Sri Lanka's detained former army chief briefly emerged from custody on Thursday to attend the opening of parliament and used the opportunity to launch an attack on President Mahinda Rajapakse.
Sarath Fonseka last year led troops to victory over Tamil Tiger rebels after decades of ethnic conflict on the island, but he later fell out with Rajapakse and unsuccessfully tried to unseat him in presidential elections in January.
"What the country needs is democracy, rule of law, personal freedoms and media freedom," Fonseka said when briefly allowed out of detention to attend the opening of parliament, in which he won a seat at polls two weeks ago.
"I am glad I was able to come here and raise these issues as I am being unjustly held," he added.
Fonseka's comments were his first since he was taken into custody on February 8 for an on-going court martial over allegedly engaging in politics while in uniform and involvement in corrupt arms procurement.
The former general, who was to return Thursday to the naval facility where he is being detained, has dismissed all the charges as a politically motivated attempt to silence him.
Rajapakse has been accused by political opponents and international human rights groups of suppressing dissent and critical media coverage.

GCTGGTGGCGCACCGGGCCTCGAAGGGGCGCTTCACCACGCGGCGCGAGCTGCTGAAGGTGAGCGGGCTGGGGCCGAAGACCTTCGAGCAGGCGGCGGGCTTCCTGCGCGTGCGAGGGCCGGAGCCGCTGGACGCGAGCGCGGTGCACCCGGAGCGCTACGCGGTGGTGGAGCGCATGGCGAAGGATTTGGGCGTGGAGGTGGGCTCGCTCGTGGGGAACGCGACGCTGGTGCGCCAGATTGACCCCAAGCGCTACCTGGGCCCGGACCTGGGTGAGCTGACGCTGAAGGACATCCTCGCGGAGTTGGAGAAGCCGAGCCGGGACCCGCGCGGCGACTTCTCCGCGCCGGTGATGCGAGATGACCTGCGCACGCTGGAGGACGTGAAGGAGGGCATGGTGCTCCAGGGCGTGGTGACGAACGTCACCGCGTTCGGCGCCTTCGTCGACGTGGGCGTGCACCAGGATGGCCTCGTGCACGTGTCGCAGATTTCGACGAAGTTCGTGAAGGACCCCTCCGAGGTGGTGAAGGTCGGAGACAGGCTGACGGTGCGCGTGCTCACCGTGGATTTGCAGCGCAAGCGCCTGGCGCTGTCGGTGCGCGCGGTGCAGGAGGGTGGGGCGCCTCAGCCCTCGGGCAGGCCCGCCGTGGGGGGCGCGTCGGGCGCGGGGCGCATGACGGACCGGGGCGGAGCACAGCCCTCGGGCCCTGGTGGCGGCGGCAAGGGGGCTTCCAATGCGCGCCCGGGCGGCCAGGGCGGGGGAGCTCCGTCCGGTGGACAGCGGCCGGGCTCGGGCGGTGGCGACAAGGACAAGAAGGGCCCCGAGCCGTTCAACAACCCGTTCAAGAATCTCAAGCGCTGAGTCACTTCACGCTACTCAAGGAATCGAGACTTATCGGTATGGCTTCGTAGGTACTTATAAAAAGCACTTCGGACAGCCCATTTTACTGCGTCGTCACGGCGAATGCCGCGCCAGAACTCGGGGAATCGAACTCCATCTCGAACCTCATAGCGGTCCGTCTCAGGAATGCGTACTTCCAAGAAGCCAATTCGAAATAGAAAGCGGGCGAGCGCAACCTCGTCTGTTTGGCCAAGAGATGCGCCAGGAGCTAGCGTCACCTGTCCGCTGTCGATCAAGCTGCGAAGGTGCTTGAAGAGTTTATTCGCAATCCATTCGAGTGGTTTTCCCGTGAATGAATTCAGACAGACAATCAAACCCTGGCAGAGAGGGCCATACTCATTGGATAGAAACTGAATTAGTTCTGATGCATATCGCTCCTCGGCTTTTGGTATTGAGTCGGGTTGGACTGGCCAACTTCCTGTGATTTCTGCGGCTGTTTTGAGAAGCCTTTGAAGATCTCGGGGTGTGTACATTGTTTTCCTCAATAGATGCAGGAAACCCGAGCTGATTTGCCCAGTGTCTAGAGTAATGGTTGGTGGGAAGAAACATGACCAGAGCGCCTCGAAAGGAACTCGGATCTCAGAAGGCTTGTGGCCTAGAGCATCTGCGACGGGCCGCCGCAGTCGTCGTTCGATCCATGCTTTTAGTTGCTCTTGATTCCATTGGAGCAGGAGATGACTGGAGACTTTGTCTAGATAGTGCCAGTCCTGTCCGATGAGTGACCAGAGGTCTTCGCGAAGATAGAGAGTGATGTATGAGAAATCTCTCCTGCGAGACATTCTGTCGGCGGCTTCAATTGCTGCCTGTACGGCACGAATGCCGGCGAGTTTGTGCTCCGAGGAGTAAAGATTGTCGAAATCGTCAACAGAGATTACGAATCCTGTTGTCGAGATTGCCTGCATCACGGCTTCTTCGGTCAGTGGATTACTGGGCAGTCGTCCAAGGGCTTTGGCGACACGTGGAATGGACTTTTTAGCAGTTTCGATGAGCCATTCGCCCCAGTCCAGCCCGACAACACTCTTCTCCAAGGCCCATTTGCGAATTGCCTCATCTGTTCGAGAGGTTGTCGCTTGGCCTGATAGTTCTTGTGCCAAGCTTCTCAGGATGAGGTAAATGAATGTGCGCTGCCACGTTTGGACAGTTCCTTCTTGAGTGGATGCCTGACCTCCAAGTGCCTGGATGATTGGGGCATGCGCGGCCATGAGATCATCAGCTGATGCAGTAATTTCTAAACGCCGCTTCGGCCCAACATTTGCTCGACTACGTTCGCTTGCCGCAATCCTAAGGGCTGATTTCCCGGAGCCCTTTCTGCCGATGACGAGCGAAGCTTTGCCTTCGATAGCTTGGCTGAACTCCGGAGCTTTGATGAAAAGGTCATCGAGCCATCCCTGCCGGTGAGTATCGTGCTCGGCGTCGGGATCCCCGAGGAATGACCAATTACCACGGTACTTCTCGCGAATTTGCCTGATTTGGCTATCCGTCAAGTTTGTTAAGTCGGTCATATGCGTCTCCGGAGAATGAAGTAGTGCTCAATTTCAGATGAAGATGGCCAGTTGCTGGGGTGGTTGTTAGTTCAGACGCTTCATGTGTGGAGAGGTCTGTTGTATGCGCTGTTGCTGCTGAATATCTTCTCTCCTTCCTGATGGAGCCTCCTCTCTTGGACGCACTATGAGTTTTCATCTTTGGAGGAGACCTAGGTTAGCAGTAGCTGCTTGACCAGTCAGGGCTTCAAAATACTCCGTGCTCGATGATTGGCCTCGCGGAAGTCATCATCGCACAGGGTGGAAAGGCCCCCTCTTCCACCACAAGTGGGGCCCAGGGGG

His ruling coalition is just short of the two-thirds parliamentary majority required for the government to rewrite the constitution, which at present prevents him from standing again when his second term ends in 2016.
Both the presidential and parliamentary elections tightened Rajapakse's grip on power, but analysts say he faces serious challenges in uniting the Indian Ocean island, especially when it comes to its large Tamil minority.
When campaigning for the parliamentary election, Rajapakse asked the electorate to grant him an unequivocal mandate that would put aside political divisions in the pursuit of economic growth after decades of bloodshed.
Fonseka had accused his former commander-in-chief of sleeping at national security council meetings, failing to grasp military strategy and profiting from arms purchases -- allegations rejected by Rajapakse.
The president and his family, whose members occupy key government positions, were particularly angered by Fonseka's announcement that he would testify before any international probe into war crimes allegations linked to last year's victory over the Tamil Tiger rebels.
The United Nations says 7,000 civilians died during the final stages of the fighting with the Tigers and has also called on Colombo to account for alleged extrajudicial killings of Tamil prisoners.
The government has denied that any abuses took place.
The United States on Wednesday called on the new government to use its mandate to pursue a "healing process" as the island recovers from the conflict.
Fighting ended in May with the wiping out of the Tiger leadership after fighting in which the UN estimated 100,000 people died.
Fonseka's leftist Democratic National Alliance (DNA) party has a total of seven seats in the 225-member assembly, with the main opposition United National Party winning 60 seats and the biggest Tamil party 14.
Chamal Rajapakse, the elder brother of the president, was on Thursday elected uncontested as parliamentary speaker.